Concerned about North Korea's ballistic missile development, the United States and Japan agreed Sunday to conduct joint research on a missile defense system that could protect the island nation from attack.
"No one should doubt our commitment to defend our interests and to work together for peace and stability in Asia," Defense Secretary William Cohen said at a joint news conference with Secretary of State Madeleine Albright and their Japanese counterparts. "And this is the best way to protect both the United States and Japan."The United States has 100,000 troops in the region, about one-third of them guarding the always tense demilitarized zone between North and South Korea.
Sunday's agreement comes after North Korea launched a rocket over Japan on Aug. 31 in a failed attempt to send a satellite into orbit. It was the latest example of Pyongyang's aggressive program to develop long-range missiles that could one day hit American shores, U.S. officials said.
Japan has conducted preliminary studies, some with the United States, on ways to defend against missiles. The United States is developing several theater missile defense systems as well, although American scientists haven't been able to overcome technological hurdles to knock a fast-moving target out of the sky.
Now, the United States and Japan will work together on research and development, which could lead to a missile defense system in the future. No target date was set.
"Our two countries will spare no efforts" to improve defense and security in the region, said Japanese Foreign Affairs Minister Masahiko Komura.
The United States, after Japan's surrender in World War II, pledged to defend the island nation - partly to contain its historic aggression. The two sides reaffirmed that security alliance on Sunday, and the Japanese agreed to legislatively approve revisions to increase cooperation as outlined in guidelines approved here last year.
How other Asian nations will respond to Sunday's announcement was not immediately clear, but China in particular long has been wary of any move toward rearming Japan.
The annual U.S.-Japan meeting of top defense and foreign affairs officials took place the day before the U.N. General Assembly begins two weeks of sessions.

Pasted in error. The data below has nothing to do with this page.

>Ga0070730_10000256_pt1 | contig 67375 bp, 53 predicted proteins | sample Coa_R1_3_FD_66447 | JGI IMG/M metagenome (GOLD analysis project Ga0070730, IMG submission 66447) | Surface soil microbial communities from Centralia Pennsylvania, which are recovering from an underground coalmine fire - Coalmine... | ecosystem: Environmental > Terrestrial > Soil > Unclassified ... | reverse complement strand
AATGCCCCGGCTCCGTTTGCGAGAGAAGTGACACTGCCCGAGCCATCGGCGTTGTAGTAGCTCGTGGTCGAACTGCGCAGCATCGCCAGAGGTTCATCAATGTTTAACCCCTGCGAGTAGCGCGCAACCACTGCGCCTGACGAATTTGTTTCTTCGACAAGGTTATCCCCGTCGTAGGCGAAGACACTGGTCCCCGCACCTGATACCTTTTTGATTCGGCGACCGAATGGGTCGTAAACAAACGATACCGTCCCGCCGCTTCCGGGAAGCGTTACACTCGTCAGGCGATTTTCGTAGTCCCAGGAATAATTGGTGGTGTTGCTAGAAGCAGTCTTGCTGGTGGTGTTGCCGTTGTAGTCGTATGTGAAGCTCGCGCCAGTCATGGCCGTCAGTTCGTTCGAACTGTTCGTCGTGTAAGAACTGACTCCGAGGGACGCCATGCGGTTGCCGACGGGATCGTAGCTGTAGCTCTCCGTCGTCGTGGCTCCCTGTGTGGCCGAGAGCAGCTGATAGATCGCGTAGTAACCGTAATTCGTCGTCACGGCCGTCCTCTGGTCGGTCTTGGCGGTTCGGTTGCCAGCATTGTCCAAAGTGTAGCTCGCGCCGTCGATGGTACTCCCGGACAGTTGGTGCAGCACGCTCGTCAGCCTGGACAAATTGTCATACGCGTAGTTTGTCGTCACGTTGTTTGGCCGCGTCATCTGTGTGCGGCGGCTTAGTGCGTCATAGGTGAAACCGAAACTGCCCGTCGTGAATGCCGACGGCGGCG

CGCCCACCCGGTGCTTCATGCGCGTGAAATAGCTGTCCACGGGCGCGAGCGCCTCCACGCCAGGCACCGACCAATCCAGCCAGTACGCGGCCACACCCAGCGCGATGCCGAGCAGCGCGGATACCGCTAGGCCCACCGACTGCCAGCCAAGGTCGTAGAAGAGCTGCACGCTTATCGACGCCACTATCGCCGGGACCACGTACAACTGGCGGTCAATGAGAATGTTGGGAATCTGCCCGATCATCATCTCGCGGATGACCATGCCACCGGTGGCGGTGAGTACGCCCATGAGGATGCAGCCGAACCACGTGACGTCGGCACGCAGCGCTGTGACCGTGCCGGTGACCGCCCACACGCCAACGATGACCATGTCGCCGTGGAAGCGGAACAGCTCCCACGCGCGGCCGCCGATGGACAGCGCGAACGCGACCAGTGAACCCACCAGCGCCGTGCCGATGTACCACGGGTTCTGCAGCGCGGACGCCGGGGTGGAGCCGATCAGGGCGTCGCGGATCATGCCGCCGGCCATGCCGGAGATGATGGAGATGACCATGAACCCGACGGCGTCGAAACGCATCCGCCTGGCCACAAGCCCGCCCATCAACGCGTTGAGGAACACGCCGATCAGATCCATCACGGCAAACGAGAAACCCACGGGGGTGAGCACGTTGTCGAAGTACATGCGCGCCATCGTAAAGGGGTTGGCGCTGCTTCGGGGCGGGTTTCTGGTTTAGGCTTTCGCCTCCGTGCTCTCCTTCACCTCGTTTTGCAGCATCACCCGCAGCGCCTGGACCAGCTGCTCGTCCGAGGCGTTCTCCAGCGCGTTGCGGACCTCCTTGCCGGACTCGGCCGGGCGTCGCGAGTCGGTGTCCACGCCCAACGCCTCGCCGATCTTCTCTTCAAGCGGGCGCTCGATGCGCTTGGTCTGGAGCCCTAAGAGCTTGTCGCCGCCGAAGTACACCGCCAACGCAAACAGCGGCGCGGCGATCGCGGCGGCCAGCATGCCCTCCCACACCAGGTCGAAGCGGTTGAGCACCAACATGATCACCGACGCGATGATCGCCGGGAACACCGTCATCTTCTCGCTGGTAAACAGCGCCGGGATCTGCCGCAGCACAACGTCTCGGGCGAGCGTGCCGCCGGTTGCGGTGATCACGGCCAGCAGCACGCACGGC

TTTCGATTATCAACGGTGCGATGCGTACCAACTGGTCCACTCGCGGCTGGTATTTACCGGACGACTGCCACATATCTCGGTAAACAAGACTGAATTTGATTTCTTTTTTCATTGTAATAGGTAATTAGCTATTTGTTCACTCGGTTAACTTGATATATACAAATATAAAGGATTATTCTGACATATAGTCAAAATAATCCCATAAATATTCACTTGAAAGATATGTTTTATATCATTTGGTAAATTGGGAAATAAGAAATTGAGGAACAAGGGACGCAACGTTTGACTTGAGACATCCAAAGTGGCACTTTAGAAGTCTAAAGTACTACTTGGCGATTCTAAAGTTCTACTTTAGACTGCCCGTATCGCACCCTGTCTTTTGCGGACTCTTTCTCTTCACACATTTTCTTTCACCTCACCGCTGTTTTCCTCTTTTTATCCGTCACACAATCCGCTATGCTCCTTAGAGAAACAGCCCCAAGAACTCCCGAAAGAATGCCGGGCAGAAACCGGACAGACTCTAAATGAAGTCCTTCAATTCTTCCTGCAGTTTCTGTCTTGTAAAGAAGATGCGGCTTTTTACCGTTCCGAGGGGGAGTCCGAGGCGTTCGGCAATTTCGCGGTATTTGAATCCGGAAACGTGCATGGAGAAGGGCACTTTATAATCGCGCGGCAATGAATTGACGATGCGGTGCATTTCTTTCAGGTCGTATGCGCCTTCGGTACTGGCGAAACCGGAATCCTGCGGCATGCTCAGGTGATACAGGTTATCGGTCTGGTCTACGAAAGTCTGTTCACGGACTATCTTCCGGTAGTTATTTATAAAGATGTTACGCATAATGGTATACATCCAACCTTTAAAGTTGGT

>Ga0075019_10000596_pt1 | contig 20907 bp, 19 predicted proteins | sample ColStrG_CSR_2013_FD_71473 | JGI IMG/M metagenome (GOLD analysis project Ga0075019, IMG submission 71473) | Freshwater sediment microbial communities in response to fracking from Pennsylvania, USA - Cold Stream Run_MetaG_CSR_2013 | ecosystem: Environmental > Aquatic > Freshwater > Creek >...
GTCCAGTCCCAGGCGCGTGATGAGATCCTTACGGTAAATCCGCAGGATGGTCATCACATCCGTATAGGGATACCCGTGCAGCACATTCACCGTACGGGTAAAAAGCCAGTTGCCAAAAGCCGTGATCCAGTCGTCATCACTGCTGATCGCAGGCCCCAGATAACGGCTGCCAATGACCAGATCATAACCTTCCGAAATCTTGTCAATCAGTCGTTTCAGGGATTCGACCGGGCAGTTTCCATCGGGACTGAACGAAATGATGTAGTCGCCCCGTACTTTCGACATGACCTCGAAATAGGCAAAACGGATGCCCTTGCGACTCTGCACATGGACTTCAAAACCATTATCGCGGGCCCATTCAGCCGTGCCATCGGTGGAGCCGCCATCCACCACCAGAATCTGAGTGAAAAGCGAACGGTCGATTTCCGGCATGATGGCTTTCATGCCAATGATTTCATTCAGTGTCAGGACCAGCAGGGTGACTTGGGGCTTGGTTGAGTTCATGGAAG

Komura and Defense Minister Fukushiro Nukaga are new, coming in with Prime Minister Keizo Obuchi, who will hold his first talks with President Clinton on Tuesday. Clinton speaks to the General Assembly on Monday.
Clinton and Obuchi will discuss regional security matters too, but also will focus on Japan's faltering economy, with the president urging bank and other reforms to help reverse the Asian financial crisis now affecting other nations, including Russia and America.
Obuchi, in an interview withWestern reporters, said Saturday that Japan already had taken every measure to pull itself out of recession short of a "wartime economy" of massive military spending increases. He added that he would not resort to such a move, however.
Albright, in response to a reporter's question, said the administration was pleased by recent Japa-nese legislation to close or fix debt-ridden banks but was looking for more actions and for real results.
"I think they have taken an important step," Albright said. "Implementation is important."
Sunday the focus was security and defense.
In a joint U.S.-Japan statement, the two governments called on North Korea not to develop, test, launch or deploy missiles. They also urged a halt to North Korean missile exports to other countries, something the poverty-stricken Communist country is doing to raise cash.
In a related matter, the United States and Japan renewed their commitment to a 1994 international agreement with North Korea to freeze its nuclear weapons program in exchange for fuel oil and help in building two light-water reactors to meet energy needs.
The accord has been in danger of falling apart because of North Korea's missile tests, overdue fuel shipments and concerns about an underground facility in the closed country that U.S. intelligence suspects may be part of an attempt to revive its nuclear weapons program.
Japan, which is to contribute $1 billion towards the $4.6 billion cost of the light-water reactors, has delayed providing the money because of the Aug. 31 missile test. And the House last week voted to block $35 million to finance fuel deliveries to North Korea.
Komura said Japan still supports the so-called KEDO agreement, but fears that handing over the $1 billion now will signal to North Korea that its aggressive military actions don't have consequences.
"We cannot go ahead with the smooth contribution of $1 billion as if a missile launch had not taken place at all," the foreign minister said. "That would only send the wrong message to the North Koreans . . . that they will, with impunity, do almost anything at any time."